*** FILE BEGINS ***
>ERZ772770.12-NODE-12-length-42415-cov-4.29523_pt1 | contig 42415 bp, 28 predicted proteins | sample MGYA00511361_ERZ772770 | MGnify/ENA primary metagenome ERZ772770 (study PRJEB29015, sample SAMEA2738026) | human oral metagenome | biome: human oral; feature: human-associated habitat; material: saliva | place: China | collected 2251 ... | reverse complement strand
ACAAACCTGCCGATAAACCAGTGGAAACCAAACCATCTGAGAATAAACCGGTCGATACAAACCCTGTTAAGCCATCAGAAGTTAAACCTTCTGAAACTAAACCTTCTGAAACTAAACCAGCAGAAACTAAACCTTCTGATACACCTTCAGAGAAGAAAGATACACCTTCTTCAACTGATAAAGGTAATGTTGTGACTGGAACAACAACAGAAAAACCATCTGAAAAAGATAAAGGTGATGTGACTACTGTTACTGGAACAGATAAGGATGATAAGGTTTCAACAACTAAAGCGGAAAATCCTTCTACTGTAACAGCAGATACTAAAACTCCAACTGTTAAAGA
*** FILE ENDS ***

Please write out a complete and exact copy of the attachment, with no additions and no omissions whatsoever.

>ERZ772770.12-NODE-12-length-42415-cov-4.29523_pt1 | contig 42415 bp, 28 predicted proteins | sample MGYA00511361_ERZ772770 | MGnify/ENA primary metagenome ERZ772770 (study PRJEB29015, sample SAMEA2738026) | human oral metagenome | biome: human oral; feature: human-associated habitat; material: saliva | place: China | collected 2251 ... | reverse complement strand
ACAAACCTGCCGATAAACCAGTGGAAACCAAACCATCTGAGAATAAACCGGTCGATACAAACCCTGTTAAGCCATCAGAAGTTAAACCTTCTGAAACTAAACCTTCTGAAACTAAACCAGCAGAAACTAAACCTTCTGATACACCTTCAGAGAAGAAAGATACACCTTCTTCAACTGATAAAGGTAATGTTGTGACTGGAACAACAACAGAAAAACCATCTGAAAAAGATAAAGGTGATGTGACTACTGTTACTGGAACAGATAAGGATGATAAGGTTTCAACAACTAAAGCGGAAAATCCTTCTACTGTAACAGCAGATACTAAAACTCCAACTGTTAAAGA